Autonomous Navigation for Flying Robots (EdX course)
In this course, we will introduce the basic concepts for autonomous navigation with quadrotors, including topics such as probabilistic state estimation, linear control, and path planning.
About this course
In recent years, flying robots such as miniature helicopters or quadrotors have received a large gain in popularity. Potential applications range from aerial filming over remote visual inspection to automatic 3D reconstruction of buildings. Navigating a quadrotor manually requires a skilled pilot and constant concentration. Therefore, there is a strong scientific interest to develop solutions that enable quadrotors to fly autonomously and without constant human supervision. This is a challenging research problem because the payload of a quadrotor is uttermost constrained and so both the quality of the onboard sensors and the available computing power is strongly limited.
In this course, we will introduce the basic concepts for autonomous navigation for quadrotors including topics such as probabilistic state estimation, linear control, and path planning. You will learn how to infer the position of the quadrotor from its sensor readings, how to navigate along a series of waypoints, and how to plan collision free trajectories. The course consists of a series of weekly lecture videos that we be interleaved by interactive quizzes and hands-on programming tasks. The programming exercises will require you to write small code snippets in Python to make a quadrotor fly in simulation.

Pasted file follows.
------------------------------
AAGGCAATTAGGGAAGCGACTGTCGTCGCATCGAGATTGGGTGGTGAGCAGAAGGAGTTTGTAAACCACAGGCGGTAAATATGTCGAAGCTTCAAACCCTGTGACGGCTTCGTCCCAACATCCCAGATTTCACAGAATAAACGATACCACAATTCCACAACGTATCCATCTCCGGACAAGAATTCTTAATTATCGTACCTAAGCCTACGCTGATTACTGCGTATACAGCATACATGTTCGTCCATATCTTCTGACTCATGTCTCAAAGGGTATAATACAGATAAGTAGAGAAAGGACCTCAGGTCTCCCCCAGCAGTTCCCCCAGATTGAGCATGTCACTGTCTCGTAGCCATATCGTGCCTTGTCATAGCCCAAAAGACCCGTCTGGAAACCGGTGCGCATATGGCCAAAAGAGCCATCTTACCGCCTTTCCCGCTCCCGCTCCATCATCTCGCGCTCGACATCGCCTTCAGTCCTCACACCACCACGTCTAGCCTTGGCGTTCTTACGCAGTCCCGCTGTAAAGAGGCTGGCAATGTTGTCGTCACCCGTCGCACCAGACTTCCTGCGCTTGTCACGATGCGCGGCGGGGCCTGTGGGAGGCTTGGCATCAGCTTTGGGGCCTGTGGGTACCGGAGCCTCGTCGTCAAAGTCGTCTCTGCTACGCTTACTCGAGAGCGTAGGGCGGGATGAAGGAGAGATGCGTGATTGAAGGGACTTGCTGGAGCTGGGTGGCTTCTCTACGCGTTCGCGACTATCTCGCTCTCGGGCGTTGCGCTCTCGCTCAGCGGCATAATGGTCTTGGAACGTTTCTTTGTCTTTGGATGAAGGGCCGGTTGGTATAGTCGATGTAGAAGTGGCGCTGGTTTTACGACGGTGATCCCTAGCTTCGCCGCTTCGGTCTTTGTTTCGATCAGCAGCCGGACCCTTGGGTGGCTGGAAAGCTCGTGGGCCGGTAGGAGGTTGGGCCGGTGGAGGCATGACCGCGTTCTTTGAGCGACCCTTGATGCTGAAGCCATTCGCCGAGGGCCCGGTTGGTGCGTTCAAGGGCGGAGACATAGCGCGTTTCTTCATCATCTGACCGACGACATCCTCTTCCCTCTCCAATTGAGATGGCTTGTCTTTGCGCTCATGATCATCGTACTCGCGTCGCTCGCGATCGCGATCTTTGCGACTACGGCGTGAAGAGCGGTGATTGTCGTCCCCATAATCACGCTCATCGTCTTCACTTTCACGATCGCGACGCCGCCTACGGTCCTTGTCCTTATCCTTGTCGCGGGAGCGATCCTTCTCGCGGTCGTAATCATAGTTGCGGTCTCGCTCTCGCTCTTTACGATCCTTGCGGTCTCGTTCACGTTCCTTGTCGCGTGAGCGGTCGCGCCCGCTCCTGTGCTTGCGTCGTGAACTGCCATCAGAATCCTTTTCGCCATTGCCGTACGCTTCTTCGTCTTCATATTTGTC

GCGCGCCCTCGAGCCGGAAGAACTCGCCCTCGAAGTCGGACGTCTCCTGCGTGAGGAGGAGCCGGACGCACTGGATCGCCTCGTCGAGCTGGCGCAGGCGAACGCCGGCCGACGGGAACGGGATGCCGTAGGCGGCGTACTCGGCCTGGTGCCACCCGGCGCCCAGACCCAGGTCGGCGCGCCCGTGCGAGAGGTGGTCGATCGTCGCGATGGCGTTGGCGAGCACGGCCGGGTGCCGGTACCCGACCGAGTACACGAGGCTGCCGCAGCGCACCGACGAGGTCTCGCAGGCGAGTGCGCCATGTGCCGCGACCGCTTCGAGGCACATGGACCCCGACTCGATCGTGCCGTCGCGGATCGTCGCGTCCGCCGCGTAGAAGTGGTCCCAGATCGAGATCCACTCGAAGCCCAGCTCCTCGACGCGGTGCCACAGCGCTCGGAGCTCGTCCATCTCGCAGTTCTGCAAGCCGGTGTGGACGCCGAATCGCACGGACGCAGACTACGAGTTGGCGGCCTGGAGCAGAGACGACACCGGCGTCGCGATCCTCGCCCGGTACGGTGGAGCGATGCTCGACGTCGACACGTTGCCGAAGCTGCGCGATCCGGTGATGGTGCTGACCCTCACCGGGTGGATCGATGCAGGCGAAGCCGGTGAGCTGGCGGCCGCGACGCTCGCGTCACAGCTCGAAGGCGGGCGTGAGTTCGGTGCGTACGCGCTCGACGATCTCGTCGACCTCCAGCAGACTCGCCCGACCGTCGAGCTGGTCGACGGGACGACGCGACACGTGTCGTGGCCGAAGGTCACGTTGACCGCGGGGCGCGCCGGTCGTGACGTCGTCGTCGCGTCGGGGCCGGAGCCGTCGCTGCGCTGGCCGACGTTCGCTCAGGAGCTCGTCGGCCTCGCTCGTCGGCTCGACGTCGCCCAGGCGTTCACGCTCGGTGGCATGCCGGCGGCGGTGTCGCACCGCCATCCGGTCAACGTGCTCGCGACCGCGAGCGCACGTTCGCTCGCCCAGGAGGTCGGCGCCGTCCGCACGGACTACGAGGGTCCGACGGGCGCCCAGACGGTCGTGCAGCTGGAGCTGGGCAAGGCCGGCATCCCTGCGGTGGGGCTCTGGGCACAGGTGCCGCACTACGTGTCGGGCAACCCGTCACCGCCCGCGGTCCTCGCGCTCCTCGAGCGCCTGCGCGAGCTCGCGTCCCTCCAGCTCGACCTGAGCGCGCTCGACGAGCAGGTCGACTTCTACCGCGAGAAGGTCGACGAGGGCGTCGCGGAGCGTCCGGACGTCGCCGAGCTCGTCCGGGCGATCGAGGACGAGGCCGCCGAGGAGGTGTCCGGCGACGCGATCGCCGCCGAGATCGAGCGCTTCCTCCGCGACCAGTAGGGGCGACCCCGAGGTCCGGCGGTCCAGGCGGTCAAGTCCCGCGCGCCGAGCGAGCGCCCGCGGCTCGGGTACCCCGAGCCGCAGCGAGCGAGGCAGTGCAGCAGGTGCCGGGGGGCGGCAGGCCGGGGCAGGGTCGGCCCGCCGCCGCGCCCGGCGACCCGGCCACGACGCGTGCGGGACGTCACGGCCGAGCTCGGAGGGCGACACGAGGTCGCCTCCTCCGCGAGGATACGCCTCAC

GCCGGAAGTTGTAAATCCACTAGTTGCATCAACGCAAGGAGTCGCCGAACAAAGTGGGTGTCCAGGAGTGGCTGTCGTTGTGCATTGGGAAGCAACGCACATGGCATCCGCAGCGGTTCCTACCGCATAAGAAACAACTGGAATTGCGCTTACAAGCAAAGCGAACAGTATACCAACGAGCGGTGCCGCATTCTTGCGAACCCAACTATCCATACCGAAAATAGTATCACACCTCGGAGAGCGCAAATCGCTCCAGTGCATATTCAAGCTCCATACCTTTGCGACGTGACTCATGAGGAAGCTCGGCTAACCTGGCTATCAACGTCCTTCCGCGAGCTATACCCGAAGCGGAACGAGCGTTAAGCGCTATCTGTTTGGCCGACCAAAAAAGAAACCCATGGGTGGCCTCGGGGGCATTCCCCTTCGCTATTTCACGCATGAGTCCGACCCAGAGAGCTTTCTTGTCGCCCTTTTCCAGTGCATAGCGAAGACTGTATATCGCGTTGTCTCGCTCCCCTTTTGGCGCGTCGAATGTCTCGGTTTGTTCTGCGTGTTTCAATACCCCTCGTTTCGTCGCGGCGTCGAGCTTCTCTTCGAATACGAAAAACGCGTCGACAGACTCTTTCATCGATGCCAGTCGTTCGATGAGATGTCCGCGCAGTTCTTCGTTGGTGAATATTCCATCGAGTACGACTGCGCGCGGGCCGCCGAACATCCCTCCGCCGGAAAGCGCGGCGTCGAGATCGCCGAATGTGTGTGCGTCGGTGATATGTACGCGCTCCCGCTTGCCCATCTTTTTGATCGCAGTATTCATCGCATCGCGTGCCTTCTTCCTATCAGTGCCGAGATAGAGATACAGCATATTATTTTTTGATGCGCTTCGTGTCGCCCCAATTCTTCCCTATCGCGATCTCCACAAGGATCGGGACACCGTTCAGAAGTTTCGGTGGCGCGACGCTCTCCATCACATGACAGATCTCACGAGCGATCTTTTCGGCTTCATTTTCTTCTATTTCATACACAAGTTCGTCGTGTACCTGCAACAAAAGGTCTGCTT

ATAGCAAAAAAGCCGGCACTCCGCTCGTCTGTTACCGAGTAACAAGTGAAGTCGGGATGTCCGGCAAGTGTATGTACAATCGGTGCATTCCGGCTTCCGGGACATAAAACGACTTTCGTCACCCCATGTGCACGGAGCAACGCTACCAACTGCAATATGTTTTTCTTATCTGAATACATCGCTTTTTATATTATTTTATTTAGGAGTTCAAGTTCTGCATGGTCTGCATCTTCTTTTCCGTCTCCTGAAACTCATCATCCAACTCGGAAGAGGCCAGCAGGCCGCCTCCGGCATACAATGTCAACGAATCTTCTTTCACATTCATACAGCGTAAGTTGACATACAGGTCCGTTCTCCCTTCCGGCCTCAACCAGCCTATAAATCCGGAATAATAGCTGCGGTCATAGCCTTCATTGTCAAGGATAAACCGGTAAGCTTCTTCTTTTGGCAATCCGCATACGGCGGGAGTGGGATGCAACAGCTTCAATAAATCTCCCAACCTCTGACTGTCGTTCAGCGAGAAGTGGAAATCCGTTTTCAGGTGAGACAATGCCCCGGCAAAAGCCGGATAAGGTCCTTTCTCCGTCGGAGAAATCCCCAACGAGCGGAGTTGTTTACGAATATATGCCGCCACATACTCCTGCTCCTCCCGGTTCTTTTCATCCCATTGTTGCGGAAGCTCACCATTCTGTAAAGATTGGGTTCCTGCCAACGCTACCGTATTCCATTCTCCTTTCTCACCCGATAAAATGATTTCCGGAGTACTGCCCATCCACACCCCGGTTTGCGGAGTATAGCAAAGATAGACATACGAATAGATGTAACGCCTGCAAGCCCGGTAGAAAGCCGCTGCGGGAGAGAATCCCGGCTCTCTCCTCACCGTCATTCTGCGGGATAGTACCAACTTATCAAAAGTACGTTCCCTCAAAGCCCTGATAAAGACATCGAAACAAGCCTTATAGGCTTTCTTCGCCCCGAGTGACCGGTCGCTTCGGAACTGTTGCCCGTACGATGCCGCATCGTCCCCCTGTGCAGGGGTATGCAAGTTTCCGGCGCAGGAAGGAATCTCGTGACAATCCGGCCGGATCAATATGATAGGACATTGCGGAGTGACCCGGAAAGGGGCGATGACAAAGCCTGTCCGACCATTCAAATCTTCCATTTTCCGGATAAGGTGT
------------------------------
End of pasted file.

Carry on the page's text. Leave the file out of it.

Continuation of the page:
This course is intended for graduate students in computer science, electrical engineering or mechanical engineering. The course is based on the TUM lecture “Visual Navigation for Flying Robots” which received the TUM TeachInf best lecture award in 2012 and 2013. The course website from last year (including lecture videos and course syllabus) can be found below.
Interactive Exercises and Quadrotor Simulator
Teaching this MOOC was a great experience for us and we enjoyed it a lot. We are proud to announce that this course had 19950 participants, of which 1393 passed the course successfully (achieved more than 60% of all points in the homework exercises). By now, all certificates (verified and honor code) have been issued and can be downloaded from your EdX dashboard.
We would also like to thank you for the feedback that we got from you in our course evaluation. Most participants were very happy with the lectures and exercises. In particular, the quadrotor simulator was highly praised. In general, both the videos and homework exercises were perceived as very useful for the understanding of the material. However, there is also room for improvement: Although most participants ranked the level of difficulty to be adequate, the material was on average perceived to be slightly too easy. In the comments, many participants proposed to add more (small) exercises between the lecture videos and add open exercises where it is possible to write more code on your own. People also liked challenge tasks such the race in week 8. On average, most participants spent around 4-6 hours per week for watching the videos and working on the exercises, which was around what we targeted. The full evaluation report is available from here: